New framework announced
On 2 February 2016, the EC and US announced an agreement on a new framework for data flows from the EU to the US: the EU-US Privacy Shield (“Privacy Shield”). The Privacy Shield reflects the requirements set out by the CJEU in the Schrems ruling on 6 October 2015. The new arrangement will provide stronger obligations on companies in the US to protect the personal data of Europeans and stronger monitoring and enforcement by the US Department of Commerce and Federal Trade Commission (“FTC”), including through increased cooperation with European Data Protection Authorities (“DPAs”).
New features of the Privacy Shield
The Privacy Shield includes several new features over the old Safe Harbour framework. The highlights of these new features are described below.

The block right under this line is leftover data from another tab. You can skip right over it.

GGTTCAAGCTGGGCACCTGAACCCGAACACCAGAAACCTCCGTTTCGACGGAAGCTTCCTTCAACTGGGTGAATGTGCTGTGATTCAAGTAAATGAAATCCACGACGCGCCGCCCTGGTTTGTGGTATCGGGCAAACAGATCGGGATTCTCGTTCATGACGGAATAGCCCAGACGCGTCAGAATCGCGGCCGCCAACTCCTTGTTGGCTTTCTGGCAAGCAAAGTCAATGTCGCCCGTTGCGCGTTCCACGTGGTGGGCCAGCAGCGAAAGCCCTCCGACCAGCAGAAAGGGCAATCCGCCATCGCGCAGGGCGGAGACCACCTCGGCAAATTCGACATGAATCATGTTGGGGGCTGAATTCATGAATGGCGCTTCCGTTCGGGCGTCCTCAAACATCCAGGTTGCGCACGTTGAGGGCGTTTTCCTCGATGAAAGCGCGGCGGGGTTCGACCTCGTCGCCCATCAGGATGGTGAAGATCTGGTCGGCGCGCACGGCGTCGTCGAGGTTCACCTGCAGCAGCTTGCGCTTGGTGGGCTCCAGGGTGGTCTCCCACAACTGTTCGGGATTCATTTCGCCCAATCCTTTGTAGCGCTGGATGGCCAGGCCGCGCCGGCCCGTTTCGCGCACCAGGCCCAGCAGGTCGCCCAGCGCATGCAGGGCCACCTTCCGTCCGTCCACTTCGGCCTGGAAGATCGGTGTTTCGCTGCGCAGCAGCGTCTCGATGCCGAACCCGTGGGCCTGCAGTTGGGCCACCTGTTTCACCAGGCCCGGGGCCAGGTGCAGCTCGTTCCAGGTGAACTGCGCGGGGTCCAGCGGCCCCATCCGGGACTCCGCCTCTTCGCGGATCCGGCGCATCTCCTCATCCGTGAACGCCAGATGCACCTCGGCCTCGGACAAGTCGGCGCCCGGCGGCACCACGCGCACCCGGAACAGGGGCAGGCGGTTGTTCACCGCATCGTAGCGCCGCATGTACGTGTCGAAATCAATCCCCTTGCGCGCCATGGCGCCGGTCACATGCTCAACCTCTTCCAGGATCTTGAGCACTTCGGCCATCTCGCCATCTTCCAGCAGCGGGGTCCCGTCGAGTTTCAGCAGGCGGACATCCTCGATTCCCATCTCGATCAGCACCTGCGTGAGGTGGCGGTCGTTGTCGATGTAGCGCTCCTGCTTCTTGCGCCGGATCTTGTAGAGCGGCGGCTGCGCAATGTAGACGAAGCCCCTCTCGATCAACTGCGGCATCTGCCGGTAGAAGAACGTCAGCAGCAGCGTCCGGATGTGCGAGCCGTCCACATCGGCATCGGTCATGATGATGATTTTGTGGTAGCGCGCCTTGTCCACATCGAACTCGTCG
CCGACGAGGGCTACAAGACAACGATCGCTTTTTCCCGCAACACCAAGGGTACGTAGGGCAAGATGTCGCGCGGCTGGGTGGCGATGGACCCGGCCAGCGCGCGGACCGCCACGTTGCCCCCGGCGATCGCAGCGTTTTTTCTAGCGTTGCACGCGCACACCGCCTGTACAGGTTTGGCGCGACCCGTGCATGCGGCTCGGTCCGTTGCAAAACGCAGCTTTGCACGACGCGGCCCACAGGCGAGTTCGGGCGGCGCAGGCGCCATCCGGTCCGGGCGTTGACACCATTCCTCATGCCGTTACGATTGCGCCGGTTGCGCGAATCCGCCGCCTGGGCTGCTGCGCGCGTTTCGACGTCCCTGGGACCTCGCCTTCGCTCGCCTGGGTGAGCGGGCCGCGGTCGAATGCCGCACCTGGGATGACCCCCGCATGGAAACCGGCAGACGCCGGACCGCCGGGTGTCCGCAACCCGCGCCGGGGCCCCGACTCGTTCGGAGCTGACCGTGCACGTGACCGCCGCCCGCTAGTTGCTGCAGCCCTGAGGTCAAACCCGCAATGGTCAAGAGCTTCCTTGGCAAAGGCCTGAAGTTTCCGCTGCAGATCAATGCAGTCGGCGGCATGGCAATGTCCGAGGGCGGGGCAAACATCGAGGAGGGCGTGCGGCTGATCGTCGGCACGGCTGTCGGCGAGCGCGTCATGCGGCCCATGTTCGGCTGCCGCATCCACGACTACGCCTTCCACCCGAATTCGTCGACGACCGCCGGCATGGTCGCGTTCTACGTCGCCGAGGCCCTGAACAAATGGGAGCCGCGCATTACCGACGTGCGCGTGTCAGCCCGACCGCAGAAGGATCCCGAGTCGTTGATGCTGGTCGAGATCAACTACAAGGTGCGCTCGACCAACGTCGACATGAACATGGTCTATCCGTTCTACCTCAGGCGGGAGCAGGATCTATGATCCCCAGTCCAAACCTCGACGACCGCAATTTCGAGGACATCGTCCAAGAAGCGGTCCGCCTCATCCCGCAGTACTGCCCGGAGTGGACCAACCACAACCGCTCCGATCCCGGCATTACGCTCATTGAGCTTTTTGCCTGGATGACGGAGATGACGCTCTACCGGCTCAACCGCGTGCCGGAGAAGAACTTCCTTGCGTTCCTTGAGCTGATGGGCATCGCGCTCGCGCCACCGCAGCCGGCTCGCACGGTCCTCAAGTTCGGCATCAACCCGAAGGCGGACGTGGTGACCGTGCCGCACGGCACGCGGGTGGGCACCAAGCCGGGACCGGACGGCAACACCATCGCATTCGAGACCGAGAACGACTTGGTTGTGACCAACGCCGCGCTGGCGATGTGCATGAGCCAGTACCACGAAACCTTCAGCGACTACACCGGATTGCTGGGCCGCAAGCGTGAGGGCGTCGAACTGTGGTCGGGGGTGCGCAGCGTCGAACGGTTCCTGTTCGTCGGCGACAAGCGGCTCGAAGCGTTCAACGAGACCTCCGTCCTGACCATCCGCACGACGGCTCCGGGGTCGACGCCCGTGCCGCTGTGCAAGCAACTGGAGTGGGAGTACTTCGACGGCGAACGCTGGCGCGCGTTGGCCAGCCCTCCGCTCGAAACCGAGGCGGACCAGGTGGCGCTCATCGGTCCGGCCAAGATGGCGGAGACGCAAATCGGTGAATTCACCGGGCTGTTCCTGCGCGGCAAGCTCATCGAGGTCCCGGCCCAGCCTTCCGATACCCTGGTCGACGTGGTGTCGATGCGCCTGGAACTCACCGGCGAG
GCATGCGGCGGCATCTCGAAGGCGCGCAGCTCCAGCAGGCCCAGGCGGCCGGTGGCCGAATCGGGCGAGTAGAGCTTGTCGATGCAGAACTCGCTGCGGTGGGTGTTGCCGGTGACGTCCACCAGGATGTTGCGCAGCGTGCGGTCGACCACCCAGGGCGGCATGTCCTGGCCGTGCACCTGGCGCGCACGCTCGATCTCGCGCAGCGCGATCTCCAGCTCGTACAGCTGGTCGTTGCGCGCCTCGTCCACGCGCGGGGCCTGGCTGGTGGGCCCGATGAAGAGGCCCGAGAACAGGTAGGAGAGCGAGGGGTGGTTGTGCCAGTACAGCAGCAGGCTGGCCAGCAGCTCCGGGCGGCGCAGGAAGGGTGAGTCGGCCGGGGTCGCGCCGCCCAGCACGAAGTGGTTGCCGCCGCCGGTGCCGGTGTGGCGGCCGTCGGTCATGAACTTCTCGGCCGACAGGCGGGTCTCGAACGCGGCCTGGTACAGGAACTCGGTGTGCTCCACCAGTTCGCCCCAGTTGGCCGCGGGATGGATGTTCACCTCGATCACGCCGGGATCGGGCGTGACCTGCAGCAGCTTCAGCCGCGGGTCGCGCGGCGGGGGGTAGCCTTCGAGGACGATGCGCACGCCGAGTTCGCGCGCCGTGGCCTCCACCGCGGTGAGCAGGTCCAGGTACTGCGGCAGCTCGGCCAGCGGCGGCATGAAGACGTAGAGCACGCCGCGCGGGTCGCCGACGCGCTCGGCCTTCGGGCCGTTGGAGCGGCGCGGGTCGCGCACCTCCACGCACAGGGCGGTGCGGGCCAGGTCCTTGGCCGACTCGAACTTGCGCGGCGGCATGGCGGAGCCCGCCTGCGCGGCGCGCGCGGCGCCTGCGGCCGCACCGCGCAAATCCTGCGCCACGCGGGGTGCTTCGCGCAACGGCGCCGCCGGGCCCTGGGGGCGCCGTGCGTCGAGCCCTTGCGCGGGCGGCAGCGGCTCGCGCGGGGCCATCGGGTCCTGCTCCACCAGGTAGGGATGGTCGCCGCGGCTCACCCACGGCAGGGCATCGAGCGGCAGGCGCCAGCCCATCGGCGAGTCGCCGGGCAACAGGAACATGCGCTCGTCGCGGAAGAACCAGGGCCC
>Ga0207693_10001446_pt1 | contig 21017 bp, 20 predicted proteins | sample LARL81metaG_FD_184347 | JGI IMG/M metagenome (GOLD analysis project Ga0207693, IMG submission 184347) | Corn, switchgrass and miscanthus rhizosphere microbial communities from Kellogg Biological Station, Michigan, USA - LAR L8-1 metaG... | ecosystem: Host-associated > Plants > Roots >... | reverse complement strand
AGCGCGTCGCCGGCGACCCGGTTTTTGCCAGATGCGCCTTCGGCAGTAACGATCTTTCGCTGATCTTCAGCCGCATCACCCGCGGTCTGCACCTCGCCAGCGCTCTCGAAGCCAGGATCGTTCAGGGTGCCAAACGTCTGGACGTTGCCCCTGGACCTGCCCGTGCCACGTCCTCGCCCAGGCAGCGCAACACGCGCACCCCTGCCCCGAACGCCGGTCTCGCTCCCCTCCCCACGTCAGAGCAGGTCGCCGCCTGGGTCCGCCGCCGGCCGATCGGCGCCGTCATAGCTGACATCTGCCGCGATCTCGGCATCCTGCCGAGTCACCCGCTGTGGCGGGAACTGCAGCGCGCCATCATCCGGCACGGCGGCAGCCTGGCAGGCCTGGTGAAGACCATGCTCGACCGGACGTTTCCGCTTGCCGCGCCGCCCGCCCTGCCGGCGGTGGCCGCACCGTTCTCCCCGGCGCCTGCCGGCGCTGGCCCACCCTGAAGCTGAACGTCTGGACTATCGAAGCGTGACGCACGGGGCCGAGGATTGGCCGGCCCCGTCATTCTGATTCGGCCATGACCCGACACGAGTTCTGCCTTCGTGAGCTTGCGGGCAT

Strong obligations on companies handling Europeans' personal data and robust enforcement
- The Department of Commerce will monitor that companies publish their commitments, which makes them enforceable under US law by the FTC.
- Any company handling human resources data from Europe has to commit to comply with decisions by European DPAs.
Clear safeguards and transparency obligations on US government access
- There will be clear conditions, limitations and oversight imposed on possible access by US public authorities to personal data transferred under the new arrangement, preventing generalised access.
- There will be an annual joint review by the EC and Department of Commerce, to regularly monitor the functioning of the arrangement, which will also include the issue of national security access.
Effective protection of EU citizens' rights with several redress possibilities
- Companies will have deadlines to reply to complaints.